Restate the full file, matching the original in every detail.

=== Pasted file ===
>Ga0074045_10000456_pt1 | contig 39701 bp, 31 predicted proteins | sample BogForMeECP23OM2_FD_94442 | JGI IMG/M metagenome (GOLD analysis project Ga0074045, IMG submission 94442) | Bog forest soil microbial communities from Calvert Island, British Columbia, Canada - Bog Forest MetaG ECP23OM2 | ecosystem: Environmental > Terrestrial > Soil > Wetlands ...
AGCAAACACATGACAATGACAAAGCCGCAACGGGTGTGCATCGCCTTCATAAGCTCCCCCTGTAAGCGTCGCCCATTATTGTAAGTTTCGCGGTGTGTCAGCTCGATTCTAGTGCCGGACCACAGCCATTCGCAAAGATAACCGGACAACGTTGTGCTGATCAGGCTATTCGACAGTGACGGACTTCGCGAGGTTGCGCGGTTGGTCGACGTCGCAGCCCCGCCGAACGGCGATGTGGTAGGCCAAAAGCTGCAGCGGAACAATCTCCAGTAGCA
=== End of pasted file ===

>Ga0074045_10000456_pt1 | contig 39701 bp, 31 predicted proteins | sample BogForMeECP23OM2_FD_94442 | JGI IMG/M metagenome (GOLD analysis project Ga0074045, IMG submission 94442) | Bog forest soil microbial communities from Calvert Island, British Columbia, Canada - Bog Forest MetaG ECP23OM2 | ecosystem: Environmental > Terrestrial > Soil > Wetlands ...
AGCAAACACATGACAATGACAAAGCCGCAACGGGTGTGCATCGCCTTCATAAGCTCCCCCTGTAAGCGTCGCCCATTATTGTAAGTTTCGCGGTGTGTCAGCTCGATTCTAGTGCCGGACCACAGCCATTCGCAAAGATAACCGGACAACGTTGTGCTGATCAGGCTATTCGACAGTGACGGACTTCGCGAGGTTGCGCGGTTGGTCGACGTCGCAGCCCCGCCGAACGGCGATGTGGTAGGCCAAAAGCTGCAGCGGAACAATCTCCAGTAGCA